There’s a wooden door to my right. I reach for the golden, rusted knob, but the shock it gives me causes me to recoil. The goop-covered wall in front of me hisses, like a snake pit one might find in those old Indiana Jones movies. Snakes never have bothered me the way they did ol’ Indy, but I gotta tell you… that hissing sound is not helping my nerves right now.
Okay… apparently, that room is off-limits. What, are they afraid I’m gonna find ghost porn or something? Is ghost porn even a thing? How would that work, exactly? And why am I standing here, in the dark, pondering the logistics of ghost smut when the wall in front of me is practically a waterfall of supernatural mucus?
I’m pretty good at this job. I swear.
I’d be better with a partner, but… oddly enough, no one wants to work for no pay. Not even slapping the word “internship” onto the job description got any hits. Because let’s be real: where would this internship be of use? It’s not like the Ghostbusters are just down the block, a big NOW HIRING sign on the door.
“Sorry,” I say with my hands out, hoping the international signal for I mean no harm crosses over to the other side. The hissing dies down to the point where it’s no longer fraying my nerves, but the sound is still there. “I just – kids live here, and it’s hard for them to learn when you’re all scaring the piss out of them and –“
This is OUR house! THEY are the intruders!
Oh, boy… pissed off, territorial ghosts. This isn’t just a case of lost souls on their way to the ether. We’re talking poltergeists who feel some type of way about being dead, and feel even worse about the fact that they have to watch the world around them evolve over time. It’s a terrible way to not-live, and the sympathy pangs tug at my heart again. These ghosts are potentially bad news, but that’s just because of the craptactular situation in which they find themselves.
Out of the corner of my eye, I see another arm reaching out from the wall to swipe at me. I jump back with a start, holding my breath as those ethereal, skeletal fingers barely miss. Again, I have to remind myself these things can’t actually touch me. But they don’t feel that great passing through me, and I’m loathe to experience that again.
Remembering the bag hoisted over my right shoulder, and the notepad within, I roll my eyes and fish for it. I really should’ve consulted this thing before entering the dorm, but hey… it’s not like there’s a manual for how to do this sort of thing. Flashlight clenched between my teeth, I grab the notepad and flip it open and suddenly wish I’d taken more care of my penmanship when I was in elementary school.
Before I get to the page in question, a mind-numbing chill reaches my left leg. My brain tells the leg to move, but a weight comes down over it and the rest of my body shivers in response. Closing the notepad, I glance down with a furrowed brow, only to curse under my breath when I see one of those boney, sinewy arms latched onto my calf. This… this is not supposed to happen. Ghosts are not supposed to be able to affect our realm like this. They are not supposed to be corporeal!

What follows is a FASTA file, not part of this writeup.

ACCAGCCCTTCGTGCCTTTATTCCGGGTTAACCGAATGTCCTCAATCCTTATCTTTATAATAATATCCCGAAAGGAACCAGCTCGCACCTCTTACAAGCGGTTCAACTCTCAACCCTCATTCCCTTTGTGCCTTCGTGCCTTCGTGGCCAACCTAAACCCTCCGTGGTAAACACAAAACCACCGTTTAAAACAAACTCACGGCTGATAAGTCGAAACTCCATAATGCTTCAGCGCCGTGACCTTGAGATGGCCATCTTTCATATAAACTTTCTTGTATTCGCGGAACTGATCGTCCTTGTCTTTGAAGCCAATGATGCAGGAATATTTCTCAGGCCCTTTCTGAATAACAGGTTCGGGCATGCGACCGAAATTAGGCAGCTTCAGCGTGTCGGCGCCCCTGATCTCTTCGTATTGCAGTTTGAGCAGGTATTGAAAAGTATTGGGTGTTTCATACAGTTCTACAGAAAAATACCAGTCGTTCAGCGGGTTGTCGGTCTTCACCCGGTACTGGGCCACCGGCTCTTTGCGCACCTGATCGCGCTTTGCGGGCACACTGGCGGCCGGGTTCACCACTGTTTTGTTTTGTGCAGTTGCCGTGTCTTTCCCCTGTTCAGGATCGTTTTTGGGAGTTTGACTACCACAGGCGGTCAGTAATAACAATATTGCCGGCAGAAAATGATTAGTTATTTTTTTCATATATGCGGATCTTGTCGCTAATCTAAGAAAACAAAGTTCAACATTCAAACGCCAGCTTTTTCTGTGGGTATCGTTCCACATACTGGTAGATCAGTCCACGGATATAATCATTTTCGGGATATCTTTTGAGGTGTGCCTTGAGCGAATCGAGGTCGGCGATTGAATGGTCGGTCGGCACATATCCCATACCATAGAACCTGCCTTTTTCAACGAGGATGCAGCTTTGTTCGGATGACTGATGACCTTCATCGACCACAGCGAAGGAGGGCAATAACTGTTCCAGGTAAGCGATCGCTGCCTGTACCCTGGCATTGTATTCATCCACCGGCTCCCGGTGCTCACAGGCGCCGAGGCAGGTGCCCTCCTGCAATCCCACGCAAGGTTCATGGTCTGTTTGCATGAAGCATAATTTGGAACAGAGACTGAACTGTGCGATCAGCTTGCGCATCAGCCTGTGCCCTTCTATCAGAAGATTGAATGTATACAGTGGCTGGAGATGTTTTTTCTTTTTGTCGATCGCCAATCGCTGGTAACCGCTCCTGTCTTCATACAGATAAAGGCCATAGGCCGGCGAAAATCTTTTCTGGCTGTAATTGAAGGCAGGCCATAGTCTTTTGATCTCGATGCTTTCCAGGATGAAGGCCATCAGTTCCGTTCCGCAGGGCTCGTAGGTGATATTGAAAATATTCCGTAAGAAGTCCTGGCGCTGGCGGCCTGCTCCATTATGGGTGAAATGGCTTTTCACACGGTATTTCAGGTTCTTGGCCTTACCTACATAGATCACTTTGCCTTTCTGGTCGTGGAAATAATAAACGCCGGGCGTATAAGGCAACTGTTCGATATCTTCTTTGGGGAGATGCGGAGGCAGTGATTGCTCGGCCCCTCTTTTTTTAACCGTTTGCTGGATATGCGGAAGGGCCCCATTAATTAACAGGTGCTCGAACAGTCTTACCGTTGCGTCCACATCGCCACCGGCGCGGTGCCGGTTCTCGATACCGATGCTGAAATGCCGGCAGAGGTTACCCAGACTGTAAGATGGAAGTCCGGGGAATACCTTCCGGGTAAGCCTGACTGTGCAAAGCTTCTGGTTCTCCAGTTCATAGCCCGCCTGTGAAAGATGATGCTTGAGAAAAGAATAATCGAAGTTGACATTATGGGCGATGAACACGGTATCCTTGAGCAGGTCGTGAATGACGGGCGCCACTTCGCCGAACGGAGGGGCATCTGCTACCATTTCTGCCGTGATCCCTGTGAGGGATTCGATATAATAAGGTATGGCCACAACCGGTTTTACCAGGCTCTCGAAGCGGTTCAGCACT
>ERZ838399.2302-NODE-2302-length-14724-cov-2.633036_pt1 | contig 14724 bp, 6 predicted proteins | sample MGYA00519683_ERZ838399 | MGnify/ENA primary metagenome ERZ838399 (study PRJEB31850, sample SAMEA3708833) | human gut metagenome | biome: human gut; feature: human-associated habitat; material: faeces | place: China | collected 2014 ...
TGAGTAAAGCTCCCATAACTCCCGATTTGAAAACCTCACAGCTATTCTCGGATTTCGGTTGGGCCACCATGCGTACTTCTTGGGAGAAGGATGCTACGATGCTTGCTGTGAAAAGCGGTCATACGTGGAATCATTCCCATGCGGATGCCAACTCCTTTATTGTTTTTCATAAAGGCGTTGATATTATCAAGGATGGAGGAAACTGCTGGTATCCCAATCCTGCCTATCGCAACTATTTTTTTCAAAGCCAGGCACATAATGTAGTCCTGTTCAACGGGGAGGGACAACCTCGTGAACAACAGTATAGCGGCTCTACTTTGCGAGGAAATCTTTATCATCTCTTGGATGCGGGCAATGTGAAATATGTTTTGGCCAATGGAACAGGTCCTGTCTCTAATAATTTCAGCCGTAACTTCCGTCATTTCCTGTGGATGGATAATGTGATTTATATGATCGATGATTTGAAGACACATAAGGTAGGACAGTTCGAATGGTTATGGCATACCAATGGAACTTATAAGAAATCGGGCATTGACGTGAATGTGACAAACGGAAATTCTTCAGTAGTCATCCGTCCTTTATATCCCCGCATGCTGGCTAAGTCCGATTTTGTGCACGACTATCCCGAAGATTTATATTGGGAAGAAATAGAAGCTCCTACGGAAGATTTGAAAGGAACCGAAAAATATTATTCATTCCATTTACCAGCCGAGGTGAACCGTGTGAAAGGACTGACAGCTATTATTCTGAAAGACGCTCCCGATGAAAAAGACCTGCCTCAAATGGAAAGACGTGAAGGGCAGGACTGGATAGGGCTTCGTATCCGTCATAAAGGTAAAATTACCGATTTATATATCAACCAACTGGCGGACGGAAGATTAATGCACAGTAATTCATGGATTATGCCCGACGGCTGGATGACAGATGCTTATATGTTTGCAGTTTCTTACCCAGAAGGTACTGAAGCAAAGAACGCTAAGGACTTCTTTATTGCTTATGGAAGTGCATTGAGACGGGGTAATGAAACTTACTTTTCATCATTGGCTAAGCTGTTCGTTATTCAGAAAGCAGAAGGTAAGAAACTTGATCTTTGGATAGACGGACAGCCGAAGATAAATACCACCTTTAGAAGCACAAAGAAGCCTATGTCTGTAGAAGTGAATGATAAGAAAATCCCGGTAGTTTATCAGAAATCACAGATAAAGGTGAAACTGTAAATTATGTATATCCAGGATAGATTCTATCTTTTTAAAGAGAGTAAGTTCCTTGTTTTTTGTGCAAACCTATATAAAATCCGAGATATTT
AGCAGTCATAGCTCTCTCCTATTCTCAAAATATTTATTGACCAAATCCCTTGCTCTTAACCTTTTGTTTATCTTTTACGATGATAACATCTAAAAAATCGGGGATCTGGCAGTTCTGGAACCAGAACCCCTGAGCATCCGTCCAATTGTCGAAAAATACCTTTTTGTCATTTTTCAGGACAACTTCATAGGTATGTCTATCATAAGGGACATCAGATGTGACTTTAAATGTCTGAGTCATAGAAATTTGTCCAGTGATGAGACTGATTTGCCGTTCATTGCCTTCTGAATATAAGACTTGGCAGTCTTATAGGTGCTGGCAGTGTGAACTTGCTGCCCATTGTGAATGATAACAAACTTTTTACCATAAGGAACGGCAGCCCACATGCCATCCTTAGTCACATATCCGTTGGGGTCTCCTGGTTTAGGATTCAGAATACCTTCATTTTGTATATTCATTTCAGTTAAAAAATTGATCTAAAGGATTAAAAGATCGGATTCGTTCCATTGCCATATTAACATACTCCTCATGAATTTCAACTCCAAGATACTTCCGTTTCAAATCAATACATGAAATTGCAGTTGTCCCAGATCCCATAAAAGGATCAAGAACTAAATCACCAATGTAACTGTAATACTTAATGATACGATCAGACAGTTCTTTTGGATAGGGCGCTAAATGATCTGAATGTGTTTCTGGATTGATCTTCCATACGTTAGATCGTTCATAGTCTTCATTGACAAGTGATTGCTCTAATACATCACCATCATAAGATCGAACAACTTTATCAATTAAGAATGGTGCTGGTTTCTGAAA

“Hey!” I whack at the arm with my notepad. Bits of bone fall to the floor, but the grip on my leg remains tight. “Let go!”
Instead, the hand around my leg tightens even more. The numb sensation has now spread over both legs, and I can feel it crawling up past my hips and into my midsection. My stomach almost lurches at the sensation, but because my brain can’t stop sending signals to my legs to move, I fall forward before anything else can happen. My chin hits the hard floor, and my teeth come within less than half an inch of biting off the tip of my tongue.
I lose my grip on the notepad, and the bag on my shoulder has slumped all the way down to my wrist. Black spots form in front of my eyes and I have to shake them out. Now my arms are numb, as is my chest. I can barely gasp for air to fill my lungs, let alone fling a series of expletives at the ghosts who have managed to break the laws of physics.
Now I’m moving. Toward the wall. This ghastly thing is dragging me toward a brick wall that’s covered in blue slime. Great, so I’m going to have a concussion and the unshakeable need to shower for the next week and a half. I flash back to my Harry Potter-loving friends, the ones who fantasized about taking the train at Gate 9 ¾… only to have me burst their bubble by telling them they would smash face-first into the wall and lose enough teeth to be drafted by an NHL team.